Wednesday, 25 February 2015

The Pirate Bay Suffering Network Problems

The Pirate Bay may be back, but its return has not been easy. The notorious torrent search engine was — after years of failed attempts — shuttered by authorities in a raid late last year for helping facilitate copyright infringement.

The Pirate Bay refused to stay dead, and after weeks of teasing a return the site reemerged at the end of January 2015. But there were other problems too. At one point a rift between staff members threatened to split the website in two, although they've since reconciled.

Now, according to a Torrent Freak report, The Pirate Bay is running into a new problem: It's struggling to keep the site online. Visitors to The Pirate Bay are currently greeted with a "403 Forbidden" error (though search is still accessible if you navigate directly to it). And earlier today, it was redirected to "The Mobile Bay" another site owned by the administrators. It was also failing to properly load.

Thursday, 19 February 2015

The Pirate Bay Reappears After 12 Hours Downtime

The Pirate Bay is back up again after being down for nearly 12 hours.

The sharing website was down though there was no trouble with its domain name and nameservers, routing visitors to a CloudFlare Error 522 page, reports Christian Today. The Pirate Bay's recent downtime is the longest it has been offline ever since its offices were raided and a blackout followed which was lifted only until about two week ago.

The Pirate Bay went down for the first time last year after its hosting centers were raided in Sweden, nearly two months ago. While many did not expect a return, the site rose with databases largely intact.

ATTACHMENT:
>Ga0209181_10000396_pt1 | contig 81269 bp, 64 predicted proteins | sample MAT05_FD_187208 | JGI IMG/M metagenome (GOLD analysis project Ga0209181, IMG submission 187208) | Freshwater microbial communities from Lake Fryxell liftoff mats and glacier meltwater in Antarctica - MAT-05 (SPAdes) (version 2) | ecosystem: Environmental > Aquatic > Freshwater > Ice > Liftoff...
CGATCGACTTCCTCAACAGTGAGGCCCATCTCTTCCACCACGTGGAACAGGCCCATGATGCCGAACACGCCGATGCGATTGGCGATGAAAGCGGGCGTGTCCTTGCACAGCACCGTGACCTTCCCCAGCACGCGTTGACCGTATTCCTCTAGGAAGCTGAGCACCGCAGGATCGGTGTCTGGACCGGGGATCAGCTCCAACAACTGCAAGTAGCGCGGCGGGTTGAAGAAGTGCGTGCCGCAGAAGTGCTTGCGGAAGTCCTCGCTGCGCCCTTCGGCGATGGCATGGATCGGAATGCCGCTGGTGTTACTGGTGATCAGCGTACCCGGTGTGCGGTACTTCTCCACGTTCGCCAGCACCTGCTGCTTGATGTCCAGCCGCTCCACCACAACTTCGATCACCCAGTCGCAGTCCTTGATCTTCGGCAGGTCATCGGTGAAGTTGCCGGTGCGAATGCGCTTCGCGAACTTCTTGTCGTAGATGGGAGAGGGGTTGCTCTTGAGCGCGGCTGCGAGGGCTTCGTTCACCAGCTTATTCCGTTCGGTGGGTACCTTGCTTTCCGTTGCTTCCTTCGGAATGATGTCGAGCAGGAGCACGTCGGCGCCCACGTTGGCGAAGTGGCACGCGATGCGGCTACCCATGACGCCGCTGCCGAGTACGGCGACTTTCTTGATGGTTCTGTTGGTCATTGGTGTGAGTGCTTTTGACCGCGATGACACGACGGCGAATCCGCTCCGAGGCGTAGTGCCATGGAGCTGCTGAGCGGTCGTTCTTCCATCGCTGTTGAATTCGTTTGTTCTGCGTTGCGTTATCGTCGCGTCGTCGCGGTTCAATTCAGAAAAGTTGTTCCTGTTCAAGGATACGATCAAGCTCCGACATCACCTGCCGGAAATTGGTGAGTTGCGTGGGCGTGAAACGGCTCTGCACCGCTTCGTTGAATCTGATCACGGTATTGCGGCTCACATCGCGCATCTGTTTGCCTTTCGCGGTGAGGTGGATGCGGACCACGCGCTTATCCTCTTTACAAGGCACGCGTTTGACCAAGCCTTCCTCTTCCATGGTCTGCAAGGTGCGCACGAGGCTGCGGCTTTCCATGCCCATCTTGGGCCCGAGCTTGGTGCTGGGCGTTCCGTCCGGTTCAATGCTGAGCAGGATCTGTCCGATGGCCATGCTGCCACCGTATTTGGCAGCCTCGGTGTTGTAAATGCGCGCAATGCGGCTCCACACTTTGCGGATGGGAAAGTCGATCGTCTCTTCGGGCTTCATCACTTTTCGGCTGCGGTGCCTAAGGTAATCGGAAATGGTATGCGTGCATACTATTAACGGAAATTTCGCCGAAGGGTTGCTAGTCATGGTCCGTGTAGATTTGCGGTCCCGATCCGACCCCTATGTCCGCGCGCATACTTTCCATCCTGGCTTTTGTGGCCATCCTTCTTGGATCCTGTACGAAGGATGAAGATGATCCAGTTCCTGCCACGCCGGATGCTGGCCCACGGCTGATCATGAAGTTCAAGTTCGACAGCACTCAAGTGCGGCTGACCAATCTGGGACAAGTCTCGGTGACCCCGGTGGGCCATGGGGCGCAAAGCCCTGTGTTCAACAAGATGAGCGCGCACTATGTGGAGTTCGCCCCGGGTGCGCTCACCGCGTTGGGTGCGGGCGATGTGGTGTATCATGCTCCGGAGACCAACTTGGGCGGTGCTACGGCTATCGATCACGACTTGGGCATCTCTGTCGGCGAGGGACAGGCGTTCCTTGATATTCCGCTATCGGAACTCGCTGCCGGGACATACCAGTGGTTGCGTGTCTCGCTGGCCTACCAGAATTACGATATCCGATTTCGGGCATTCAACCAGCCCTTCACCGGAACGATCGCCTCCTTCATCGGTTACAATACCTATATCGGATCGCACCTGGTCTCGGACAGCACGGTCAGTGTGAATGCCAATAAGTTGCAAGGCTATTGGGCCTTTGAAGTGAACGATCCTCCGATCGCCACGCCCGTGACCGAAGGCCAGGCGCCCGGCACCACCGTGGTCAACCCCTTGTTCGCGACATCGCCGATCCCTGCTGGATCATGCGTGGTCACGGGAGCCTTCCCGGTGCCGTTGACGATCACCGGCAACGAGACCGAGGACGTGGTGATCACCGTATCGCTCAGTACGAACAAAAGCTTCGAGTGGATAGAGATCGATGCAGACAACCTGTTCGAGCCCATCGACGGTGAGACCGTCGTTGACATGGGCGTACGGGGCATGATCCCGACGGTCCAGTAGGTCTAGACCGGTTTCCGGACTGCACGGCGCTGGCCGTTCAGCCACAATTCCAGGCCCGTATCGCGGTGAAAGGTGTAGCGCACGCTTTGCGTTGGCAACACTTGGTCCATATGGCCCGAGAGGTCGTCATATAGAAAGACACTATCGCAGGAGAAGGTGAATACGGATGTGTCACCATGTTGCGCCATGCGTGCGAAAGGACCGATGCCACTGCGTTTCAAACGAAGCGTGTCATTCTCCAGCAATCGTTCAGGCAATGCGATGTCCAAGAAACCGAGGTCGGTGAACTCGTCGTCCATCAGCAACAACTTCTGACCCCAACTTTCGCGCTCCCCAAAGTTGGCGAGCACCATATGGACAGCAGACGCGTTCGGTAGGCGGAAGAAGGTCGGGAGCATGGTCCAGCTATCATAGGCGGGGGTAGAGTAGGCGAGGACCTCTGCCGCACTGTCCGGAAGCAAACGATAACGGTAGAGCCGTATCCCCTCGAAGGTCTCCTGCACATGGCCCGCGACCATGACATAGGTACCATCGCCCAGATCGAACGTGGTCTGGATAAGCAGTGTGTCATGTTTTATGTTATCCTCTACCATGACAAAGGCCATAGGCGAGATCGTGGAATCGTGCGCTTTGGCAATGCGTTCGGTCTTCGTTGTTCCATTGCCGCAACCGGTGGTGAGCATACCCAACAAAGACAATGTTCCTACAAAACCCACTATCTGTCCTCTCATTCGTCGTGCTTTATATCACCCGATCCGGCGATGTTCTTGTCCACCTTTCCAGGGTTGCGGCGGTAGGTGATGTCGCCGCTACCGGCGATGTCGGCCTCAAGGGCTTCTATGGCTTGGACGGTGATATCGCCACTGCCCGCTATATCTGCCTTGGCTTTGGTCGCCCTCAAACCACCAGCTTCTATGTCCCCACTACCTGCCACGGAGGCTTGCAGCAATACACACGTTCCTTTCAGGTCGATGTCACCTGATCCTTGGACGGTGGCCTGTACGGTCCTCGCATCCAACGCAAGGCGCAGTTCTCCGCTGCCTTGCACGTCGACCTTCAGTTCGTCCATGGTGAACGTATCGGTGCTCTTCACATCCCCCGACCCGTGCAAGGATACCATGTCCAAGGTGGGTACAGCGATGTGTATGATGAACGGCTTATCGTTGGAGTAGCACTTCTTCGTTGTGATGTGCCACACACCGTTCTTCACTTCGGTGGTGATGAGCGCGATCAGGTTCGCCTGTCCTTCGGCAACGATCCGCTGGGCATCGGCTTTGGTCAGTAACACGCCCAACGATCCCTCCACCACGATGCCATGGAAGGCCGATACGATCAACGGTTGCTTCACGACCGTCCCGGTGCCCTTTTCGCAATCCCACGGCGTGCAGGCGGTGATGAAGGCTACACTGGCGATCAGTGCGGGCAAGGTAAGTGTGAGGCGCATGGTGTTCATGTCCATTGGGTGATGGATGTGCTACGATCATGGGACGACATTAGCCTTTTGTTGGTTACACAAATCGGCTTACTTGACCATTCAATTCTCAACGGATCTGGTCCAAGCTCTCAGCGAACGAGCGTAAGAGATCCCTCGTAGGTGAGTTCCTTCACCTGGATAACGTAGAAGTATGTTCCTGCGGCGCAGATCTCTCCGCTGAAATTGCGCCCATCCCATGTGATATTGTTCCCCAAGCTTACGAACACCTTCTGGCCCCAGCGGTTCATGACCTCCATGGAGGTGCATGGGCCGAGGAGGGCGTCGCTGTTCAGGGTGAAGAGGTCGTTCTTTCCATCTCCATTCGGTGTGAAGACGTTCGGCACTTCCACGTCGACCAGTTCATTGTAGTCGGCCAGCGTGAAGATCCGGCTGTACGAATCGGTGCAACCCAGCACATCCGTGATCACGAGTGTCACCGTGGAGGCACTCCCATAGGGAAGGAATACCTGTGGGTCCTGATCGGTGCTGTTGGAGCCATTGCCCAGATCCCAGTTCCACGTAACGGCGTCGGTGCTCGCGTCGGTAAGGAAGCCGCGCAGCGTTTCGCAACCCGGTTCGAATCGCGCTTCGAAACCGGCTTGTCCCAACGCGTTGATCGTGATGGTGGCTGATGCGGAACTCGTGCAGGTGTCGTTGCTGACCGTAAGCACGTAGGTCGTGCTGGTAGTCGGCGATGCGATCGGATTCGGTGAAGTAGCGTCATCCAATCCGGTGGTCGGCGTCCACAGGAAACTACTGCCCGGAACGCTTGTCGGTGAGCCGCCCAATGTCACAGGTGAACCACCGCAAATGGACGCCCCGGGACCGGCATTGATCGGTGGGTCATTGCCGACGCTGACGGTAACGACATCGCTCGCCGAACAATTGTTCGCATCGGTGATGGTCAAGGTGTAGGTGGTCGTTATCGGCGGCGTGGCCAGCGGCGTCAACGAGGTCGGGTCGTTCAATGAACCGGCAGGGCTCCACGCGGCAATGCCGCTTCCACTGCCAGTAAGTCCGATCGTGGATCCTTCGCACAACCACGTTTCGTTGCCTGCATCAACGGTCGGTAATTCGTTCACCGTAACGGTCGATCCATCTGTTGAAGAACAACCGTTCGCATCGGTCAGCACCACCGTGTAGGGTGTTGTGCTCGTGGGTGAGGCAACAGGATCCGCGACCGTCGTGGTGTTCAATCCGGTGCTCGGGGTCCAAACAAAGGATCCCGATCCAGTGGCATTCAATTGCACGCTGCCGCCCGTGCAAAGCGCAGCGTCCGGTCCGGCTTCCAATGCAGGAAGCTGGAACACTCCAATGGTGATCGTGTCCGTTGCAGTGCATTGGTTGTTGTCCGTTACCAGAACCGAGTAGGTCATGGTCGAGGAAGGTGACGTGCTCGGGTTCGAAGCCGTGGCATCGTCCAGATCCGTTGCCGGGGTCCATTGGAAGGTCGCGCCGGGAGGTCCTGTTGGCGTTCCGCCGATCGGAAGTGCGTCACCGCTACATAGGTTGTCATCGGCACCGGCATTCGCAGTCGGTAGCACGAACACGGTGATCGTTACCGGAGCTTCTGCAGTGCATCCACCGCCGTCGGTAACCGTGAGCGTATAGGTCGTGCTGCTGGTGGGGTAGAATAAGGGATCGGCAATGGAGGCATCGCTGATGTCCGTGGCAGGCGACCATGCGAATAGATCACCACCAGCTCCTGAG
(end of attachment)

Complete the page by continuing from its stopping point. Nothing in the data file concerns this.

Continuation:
Torrent Freak claimed that the recent downtime for The Pirate Bay could be due to problems it faced earlier including hardware and software issues, IB Times reported.

Meanwhile, more arrests have been made following raids by Swedish Police. Tankafetast, PirateHub and Tankefetast Play went down after their operations wer raided. Five arrests have reportedly been made on grounds unlawful distribution of copyright material. Tankafetast is said to be Sweden's second largest torrent site and has been down a few times in past only to reappear again.


Wednesday, 11 February 2015

The Pirate Bay Domains Targeted In Legal Action

A pair of domains operated by The Pirate Bay are at risk of seizure following legal action by Swedish authorities. The man behind December's raid, prosecutor Fredrik Ingblad, says that the domains should be canceled or placed under state control. The domain registry involved has criticized the move.

While it is technically possible to operate without one, domain names are considered vital for any mainstream website. Domains give a web service an identity and make them easy to find.

This is exactly what authorities in Sweden are now trying to deny The Pirate Bay.

Prosecutor Fredrik Ingblad, the man behind the now-famous operation to take the site down in December, is now spearheading the drive to shut down The Pirate Bay’s access to a pair of key domains. and are Ingblad’s targets, the former being the only domain currently being used by the site.

Originally filed at the District Court of Stockholm back in 2013, the motion targets Punkt SE, the organization responsible for Sweden’s top level .SE domain. Ingblad’s assertion is that since The Pirate Bay is acting illegally, domain names are necessarily part of that site’s ‘crimes’ and should be tackled like any other part of its infrastructure.